NRNP 6665 PMHNP Care Across the Lifespan I

NRNP/PRAC 6665 & 6675 Comprehensive Focused SOAP Psychiatric Evaluation Template

Name: P.P                DOB: 1/07/1995 Age: 25 yrs Gender: female 


CC (chief complaint): mood cycles between periods of low energy for about 4 to 5 times in a year, and mostly being high for more than a week in a row.

HPI: the patient came for a mental health assessment, and seeking review of her medications after being treated for previous psychiatric symptoms and being started on medications. She has a history of being treated using medications such as Zoloft, Risperidone, Seroquel (quetiapine), and Clonazepam, then stopping due to side effects. She reports getting episodes of low energy, no motivation, disinterest in activities 4 to 5 times a year. During these low periods, she often skips work, and eats too much, and prefers to sleep mostly up to 12 to 16 hours a day. She reports having periods that she is high for over a week, whereby she sometimes has auditory hallucinations. Excessive talking, insomnia for days, increased goal-orientedness, and heightened sexual behavior. The conversation also revealed she has grandiosity and a heightened sense of importance whereby she envisions everything about her future being with celebrity stars.

Past Psychiatric History: history of several admissions or psychiatric symptoms, she has had no suicidal or homicidal ideation since 2017.

Family Psychiatric History: her mother suffered from a psychiatric illness which she thinks was either bipolar and she tried committing suicide once. Her father went to prison for drugs and thinks her brother probably also has been diagnosed with a psychiatric problem before.

Legal History: she has been arrested once for public disturbance, but thinks this was made up because she cannot remember that scene

Substance Current Use: she smokes one packet of cigarettes daily, and has no recent history of other prescription drugs or substance abuse.

Medical History: he has hypothyroidism and polycystic ovarian syndrome (PCOS)

  •       Current Medications: takes thyroxines for hypothyroidism and oral contraceptive pills for PCOS
  •       Allergies:no known food or drug allergies.
  • Reproductive Hx: heterosexual female but has a heightened sexual life at different times which places her at high risk.

Review of systems (ROS):

  • GENERAL: no fever, night sweats, or vomiting, but amidst to have gained weight when taking some psychotropic medications
  • HEENT: no changes in visual acuity, no diplopia, eye discharge, or photophobia. She has no ear pain, tinnitus, or discharge. No history of nose bleeding, recurrent upper airway infections, she has no denture or teeth problems, and reports of good oral hygiene.
  • SKIN: normal hair texture and pigmentation, no nodules, ulcers, or lesions.
  • CARDIOVASCULAR: she has no paroxysmal nocturnal dyspnea, intermittent claudication, palpitations or chest pain.
  • RESPIRATORY: no exertion or difficulty in breathing, hemoptysis, or coughing.
  • GASTROINTESTINAL: she has a good appetite, no changes in bowel habits, no nausea, vomiting, heartburn, dysphagia, yellowness of eyes, or abdominal pain.
  • GENITOURINARY: no urinary urgency, incontinence, hematuria, frequency, hesitancy, dysuria, color changes, or decreased urine output.
  • NEUROLOGICAL: No changes in memory, convulsions, syncope, lightheadedness, abnormal sensations, or dizziness.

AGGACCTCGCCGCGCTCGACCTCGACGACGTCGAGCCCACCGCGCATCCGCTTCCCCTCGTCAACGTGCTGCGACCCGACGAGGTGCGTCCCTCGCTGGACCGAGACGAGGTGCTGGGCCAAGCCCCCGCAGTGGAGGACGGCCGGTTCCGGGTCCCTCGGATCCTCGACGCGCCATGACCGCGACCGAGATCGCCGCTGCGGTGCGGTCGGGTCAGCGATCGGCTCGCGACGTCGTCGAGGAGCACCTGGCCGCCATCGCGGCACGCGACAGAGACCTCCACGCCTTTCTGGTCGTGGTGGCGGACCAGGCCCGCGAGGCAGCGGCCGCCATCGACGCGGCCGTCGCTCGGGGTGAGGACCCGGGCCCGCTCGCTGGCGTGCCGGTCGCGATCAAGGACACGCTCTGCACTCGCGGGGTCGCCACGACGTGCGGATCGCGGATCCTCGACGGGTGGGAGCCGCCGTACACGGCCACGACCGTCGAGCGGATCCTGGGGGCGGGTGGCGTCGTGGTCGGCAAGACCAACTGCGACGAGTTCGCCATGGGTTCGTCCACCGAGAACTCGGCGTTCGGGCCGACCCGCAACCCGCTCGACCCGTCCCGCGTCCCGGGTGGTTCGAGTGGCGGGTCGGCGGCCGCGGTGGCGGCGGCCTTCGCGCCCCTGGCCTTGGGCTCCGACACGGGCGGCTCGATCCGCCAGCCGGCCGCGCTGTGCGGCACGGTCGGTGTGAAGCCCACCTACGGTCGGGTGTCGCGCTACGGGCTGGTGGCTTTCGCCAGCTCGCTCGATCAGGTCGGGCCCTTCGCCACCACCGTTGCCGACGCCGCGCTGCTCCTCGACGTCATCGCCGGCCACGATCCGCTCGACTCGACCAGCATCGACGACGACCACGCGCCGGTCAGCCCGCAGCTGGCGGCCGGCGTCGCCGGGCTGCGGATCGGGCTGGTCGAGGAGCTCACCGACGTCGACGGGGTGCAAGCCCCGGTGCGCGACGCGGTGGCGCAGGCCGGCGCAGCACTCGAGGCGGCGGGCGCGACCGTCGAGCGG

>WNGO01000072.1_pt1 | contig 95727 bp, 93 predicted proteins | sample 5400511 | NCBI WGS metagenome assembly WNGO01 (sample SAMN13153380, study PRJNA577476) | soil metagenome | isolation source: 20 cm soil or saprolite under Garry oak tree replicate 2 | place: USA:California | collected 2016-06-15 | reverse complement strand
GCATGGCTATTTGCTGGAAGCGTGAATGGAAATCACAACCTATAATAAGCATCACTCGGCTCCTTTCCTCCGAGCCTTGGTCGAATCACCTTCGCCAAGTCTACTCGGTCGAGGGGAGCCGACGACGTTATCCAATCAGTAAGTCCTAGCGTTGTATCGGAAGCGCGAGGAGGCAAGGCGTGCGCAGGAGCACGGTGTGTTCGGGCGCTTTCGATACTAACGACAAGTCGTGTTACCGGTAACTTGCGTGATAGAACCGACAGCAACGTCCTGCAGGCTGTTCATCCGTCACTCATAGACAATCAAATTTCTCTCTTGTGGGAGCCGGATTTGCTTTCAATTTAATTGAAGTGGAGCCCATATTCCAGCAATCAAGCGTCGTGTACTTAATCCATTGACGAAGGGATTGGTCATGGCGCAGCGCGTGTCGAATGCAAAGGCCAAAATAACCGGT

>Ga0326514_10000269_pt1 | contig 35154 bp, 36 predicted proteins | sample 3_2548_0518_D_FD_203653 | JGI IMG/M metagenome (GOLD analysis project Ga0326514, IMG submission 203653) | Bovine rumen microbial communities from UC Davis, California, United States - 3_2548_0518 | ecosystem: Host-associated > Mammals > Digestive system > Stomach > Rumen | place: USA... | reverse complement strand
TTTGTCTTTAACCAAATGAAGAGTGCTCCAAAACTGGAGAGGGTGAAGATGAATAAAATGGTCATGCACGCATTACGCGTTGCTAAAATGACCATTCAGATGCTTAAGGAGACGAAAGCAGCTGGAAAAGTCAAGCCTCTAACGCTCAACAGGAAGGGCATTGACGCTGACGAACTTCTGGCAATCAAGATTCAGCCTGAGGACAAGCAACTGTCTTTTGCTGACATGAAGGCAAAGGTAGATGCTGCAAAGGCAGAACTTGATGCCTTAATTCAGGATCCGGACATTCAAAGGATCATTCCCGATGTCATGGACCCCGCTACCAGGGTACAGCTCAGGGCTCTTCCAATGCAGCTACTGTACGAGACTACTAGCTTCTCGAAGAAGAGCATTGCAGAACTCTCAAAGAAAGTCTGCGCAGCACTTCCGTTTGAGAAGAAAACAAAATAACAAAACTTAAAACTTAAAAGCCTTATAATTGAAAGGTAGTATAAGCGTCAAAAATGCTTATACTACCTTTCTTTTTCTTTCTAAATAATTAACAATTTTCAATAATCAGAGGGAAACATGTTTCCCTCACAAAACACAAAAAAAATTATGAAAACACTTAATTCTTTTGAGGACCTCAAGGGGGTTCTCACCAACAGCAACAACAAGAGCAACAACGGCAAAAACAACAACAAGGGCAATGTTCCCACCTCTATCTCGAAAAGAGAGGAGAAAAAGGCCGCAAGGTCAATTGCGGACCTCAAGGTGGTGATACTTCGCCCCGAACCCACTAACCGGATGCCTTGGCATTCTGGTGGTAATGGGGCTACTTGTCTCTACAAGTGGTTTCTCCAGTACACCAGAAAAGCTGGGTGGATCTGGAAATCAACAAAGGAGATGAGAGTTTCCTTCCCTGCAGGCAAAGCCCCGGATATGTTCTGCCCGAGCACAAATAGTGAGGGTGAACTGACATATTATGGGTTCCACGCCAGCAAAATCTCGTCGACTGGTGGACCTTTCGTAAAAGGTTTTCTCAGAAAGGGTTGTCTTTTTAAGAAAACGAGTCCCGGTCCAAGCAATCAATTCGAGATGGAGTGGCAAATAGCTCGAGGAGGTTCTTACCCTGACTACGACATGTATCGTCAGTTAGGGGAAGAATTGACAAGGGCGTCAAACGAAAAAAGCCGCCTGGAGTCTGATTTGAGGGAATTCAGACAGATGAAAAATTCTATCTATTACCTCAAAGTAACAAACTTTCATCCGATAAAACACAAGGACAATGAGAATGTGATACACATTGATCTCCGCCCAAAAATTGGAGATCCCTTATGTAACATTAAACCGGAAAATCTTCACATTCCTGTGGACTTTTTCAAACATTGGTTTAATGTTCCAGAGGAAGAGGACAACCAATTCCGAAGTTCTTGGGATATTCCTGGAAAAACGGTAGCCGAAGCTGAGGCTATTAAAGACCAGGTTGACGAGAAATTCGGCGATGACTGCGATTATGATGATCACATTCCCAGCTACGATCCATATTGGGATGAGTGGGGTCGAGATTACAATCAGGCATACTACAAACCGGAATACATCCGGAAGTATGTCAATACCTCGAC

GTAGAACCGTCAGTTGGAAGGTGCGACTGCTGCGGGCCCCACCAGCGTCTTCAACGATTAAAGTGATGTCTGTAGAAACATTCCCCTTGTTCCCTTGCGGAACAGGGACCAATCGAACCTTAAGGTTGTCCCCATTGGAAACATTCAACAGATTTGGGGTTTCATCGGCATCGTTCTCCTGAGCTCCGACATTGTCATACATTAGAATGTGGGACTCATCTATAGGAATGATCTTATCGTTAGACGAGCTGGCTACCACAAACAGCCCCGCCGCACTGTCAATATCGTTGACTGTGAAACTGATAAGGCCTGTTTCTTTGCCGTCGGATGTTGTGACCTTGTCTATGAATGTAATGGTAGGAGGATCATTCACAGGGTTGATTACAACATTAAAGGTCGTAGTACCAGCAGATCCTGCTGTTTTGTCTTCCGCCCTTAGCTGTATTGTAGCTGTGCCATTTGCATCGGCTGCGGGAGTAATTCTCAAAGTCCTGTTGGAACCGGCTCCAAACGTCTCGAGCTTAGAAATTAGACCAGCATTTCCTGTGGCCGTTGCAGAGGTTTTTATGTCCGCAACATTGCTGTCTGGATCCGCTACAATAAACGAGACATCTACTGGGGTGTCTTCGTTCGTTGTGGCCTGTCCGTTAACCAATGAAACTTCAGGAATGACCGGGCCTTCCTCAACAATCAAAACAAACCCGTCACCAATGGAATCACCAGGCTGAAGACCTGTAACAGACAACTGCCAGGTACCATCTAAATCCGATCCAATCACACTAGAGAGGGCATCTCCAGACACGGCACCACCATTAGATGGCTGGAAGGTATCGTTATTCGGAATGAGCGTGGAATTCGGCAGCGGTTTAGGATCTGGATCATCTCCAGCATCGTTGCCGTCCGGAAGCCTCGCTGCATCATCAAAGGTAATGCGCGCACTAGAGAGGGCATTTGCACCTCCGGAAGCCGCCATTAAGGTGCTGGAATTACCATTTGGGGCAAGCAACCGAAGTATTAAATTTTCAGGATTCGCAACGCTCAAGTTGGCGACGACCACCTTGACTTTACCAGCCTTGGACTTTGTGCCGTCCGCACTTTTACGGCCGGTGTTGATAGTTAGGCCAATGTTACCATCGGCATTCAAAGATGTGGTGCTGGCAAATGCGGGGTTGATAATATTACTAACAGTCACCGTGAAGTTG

• MUSCULOSKELETAL: no changes in gait or mobility, no joint aches, swelling, fractures, or history of arthritis or gout.
  • HEMATOLOGIC: no bloody or dark stool, no easy bruising, or nosebleeding.
  • LYMPHATICS: no peripheral edema, or swellings
  • ENDOCRINOLOGIC: she has no polyuria, polydipsia, or constant polyphagia. She, however, reports slowness and a history of current treatment for hypothyroidism.


Physical Exam 

General: He was well-groomed, seemed overweight, and normal gait.

Vital signs: BP 123/78; pulse 81 regularly regular, temperature 37.5 ear; RR 21; weight: 142lbs; height 5’2; BMI 26 (overweight).

The rest of the systemic examination was normal. 

Diagnostic results: awaiting results of her lipid profile.


Mental Status Examination: 

Appearance: looked like a young adult, and as she walked in she responded to my greetings and sat with normal posture. She was well dressed, despite having the smell of cigarettes she did not look intoxicated. she had no obvious bruises or body scars on exposed areas.

Level of consciousness and Orientation: she was alert and well orientated to time and place, and person.

Behavior: she was charming, had good rapport and attitude despite getting irritable on few occasions, and being too critical of personal questions. However, she was cooperative on kind assurance, with no abnormal movement or compulsions, and didn’t resist being examined.

Concentration and attention: she maintained normal eye contact, and was attentive throughout the assessment.

Speech: her speech was not pressured, with normal volume and tone, with a short latency of speech. She responded to questions adequately, despite admitting to having a history of excessive talking. Mood: currently has a normal mood she often feels high “keep my moods high, high, high”, but also sometimes gets depressed “I feel like I’m not worth anything”

Affect: neutral Appropriate to content and congruent with the mood.

Thought Process: she expressed herself in a logical and meaningful manner. She had no circumstantiality, tangentiality, or flight of ideas, she had no neologisms or thought blocking.

Thought content: she has ideas of grandeur, and pseudo-delusional conviction of importance, but no poverty of thought, and no suicidal and homicidal ideation. She has no phobias or irrational fears, no obsessions or compulsions.

Perceptual Disturbances: she has auditory hallucinations, no illusions, and no episodes of depersonalization or derealization.

Cognition: her Immediate, short-term, and long-term memory were intact. She had good attention, judgment, abstraction, and level 6 insight.